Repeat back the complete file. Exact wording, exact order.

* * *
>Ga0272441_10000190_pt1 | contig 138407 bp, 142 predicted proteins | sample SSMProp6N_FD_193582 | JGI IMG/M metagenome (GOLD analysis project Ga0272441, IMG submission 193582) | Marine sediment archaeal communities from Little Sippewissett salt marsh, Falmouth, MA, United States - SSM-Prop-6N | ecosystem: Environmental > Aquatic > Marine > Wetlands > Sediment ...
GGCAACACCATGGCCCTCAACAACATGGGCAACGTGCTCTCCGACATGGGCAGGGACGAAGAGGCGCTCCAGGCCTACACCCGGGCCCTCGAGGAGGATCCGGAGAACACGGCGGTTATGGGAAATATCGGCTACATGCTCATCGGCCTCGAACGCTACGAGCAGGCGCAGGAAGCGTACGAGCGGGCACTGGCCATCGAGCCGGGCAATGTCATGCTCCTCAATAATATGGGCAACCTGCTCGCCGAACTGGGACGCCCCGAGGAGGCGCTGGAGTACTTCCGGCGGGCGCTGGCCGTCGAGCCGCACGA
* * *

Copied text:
>Ga0272441_10000190_pt1 | contig 138407 bp, 142 predicted proteins | sample SSMProp6N_FD_193582 | JGI IMG/M metagenome (GOLD analysis project Ga0272441, IMG submission 193582) | Marine sediment archaeal communities from Little Sippewissett salt marsh, Falmouth, MA, United States - SSM-Prop-6N | ecosystem: Environmental > Aquatic > Marine > Wetlands > Sediment ...
GGCAACACCATGGCCCTCAACAACATGGGCAACGTGCTCTCCGACATGGGCAGGGACGAAGAGGCGCTCCAGGCCTACACCCGGGCCCTCGAGGAGGATCCGGAGAACACGGCGGTTATGGGAAATATCGGCTACATGCTCATCGGCCTCGAACGCTACGAGCAGGCGCAGGAAGCGTACGAGCGGGCACTGGCCATCGAGCCGGGCAATGTCATGCTCCTCAATAATATGGGCAACCTGCTCGCCGAACTGGGACGCCCCGAGGAGGCGCTGGAGTACTTCCGGCGGGCGCTGGCCGTCGAGCCGCACGA